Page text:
Rock ā€˜nā€™ Roll Branding Lessons, Tip 3: Build a Fan Base

There is nothing quite like the experience of being surrounded by thousands of people, all shouting praise and adoration towards the stage. The lights are bright, the music is cranked. “How is it going out there! Are you ready? Do you want more?” The crowd always goes nuts.

In many ways, rock ‘n’ roll is a religion: people pay thousands of dollars in time and money supporting the band, they wait in line for hours just to get their hands on the band’s latest offerings, they market the greatness of the band by creating fan sites, and some even evangelize others for the sake of their gospel’s growth and acceptance.

This model is crucial for the longevity of rock, but will it work for your business?

Do you want people paying thousands of dollars in time and money for your products and services?

Are people waiting in line for hours, just to get their hands on your latest products?

Do you allow them to market your greatness by creating fan sites and blogs or do your lawyers earn their keep by sending a cease-and-desist letter instead?

Are people telling their friends and co-workers about your business?

A lot of questions tonight. Here are three suggestions for building your fan base, one fan at a time:

1. Engage Others. Talk with people. Tell them about what you do. Listen to what they are doing. Connect and collaborate. Engaging others is showing that you are invested in them. Yes, you want them to be your fan, but you also don’t want to take loyalty for granted. Rock bands know that fans are the bread and butter of success and existence.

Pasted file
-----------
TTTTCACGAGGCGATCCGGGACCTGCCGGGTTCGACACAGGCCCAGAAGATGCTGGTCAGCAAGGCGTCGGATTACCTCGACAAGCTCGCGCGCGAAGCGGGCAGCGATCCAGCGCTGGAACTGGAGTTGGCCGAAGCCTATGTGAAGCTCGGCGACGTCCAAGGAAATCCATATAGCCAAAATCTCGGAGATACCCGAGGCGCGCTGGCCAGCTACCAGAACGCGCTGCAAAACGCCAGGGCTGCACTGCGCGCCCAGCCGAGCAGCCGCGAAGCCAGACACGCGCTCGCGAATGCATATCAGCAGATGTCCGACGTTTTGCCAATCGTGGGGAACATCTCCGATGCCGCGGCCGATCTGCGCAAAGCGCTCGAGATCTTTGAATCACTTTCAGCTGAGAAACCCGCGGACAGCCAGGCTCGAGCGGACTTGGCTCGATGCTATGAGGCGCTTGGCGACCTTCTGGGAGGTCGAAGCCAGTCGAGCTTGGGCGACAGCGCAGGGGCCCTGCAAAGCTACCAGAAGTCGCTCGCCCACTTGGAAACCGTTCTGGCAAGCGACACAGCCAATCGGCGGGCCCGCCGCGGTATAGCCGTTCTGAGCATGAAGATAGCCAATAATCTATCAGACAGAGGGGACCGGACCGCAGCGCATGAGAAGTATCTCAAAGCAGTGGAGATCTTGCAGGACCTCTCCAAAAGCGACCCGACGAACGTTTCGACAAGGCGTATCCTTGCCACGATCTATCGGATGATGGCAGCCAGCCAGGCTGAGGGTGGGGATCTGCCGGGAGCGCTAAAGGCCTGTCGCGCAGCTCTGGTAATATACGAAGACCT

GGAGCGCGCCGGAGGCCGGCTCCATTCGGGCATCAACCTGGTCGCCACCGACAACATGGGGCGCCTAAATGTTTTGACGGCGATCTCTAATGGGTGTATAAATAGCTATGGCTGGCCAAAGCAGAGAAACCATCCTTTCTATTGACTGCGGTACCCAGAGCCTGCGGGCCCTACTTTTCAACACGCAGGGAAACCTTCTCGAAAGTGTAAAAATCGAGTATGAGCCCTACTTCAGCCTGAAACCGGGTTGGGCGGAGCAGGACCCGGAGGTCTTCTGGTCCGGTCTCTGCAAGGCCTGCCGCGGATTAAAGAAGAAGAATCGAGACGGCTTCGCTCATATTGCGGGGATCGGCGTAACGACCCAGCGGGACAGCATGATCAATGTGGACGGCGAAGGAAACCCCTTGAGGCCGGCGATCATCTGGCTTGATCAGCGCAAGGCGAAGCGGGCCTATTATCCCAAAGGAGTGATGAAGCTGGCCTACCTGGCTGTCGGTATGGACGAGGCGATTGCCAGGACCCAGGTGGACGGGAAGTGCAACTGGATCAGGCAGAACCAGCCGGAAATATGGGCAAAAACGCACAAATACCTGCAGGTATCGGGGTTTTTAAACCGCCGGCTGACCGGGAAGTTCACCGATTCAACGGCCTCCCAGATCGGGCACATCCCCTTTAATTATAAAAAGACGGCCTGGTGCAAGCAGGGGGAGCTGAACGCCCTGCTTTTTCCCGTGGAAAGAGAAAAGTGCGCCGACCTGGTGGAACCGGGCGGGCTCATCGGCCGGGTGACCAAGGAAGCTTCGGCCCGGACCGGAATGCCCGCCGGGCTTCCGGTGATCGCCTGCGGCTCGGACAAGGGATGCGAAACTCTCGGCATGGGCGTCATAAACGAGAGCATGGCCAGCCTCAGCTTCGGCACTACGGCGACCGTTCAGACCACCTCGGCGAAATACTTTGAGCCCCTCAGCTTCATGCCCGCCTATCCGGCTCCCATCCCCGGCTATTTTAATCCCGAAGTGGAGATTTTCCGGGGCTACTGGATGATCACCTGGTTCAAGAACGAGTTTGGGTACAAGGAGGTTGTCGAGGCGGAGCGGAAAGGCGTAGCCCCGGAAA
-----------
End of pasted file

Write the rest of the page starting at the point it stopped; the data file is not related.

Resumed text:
2. Have Something People Want. Whether you sell real estate or take pretty pictures, do people want what you have to offer? If no is the answer, then it’s time to re-examine your purpose for being in business and find something that is wanted.

3. Acknowledge Your Fans. A lot of businesses like to give stuff away to their 1,000 Facebook fan, or 1,000,000 Twitter follower. What I’m talking about is something a lot deeper than that. Acknowledge your die hard fans by giving them exclusive access to you. Whether it’s a fan club, a newsletter, or a video shout-out from the CEO, exclusivity to information before the media is just one way to let your fans know you appreciate them. Conversely, remember a certain band’s drummer and a company called Napster? That is a prime example on how to destroy your fan base. Might want to avoid that example at all cost.

Fans are great. They give you a great source of feedback and inspiration when times are tough. At the same time, it takes a very long time to generate a large fan base. But don’t lose heart and keep focused on engaging people, having something that is wanted, and acknowledging those that are your bread and butter.

By Chris

Curiosity builder. Creative instigator. Spiritual explorer. Filmmaker. Podcaster. Writer.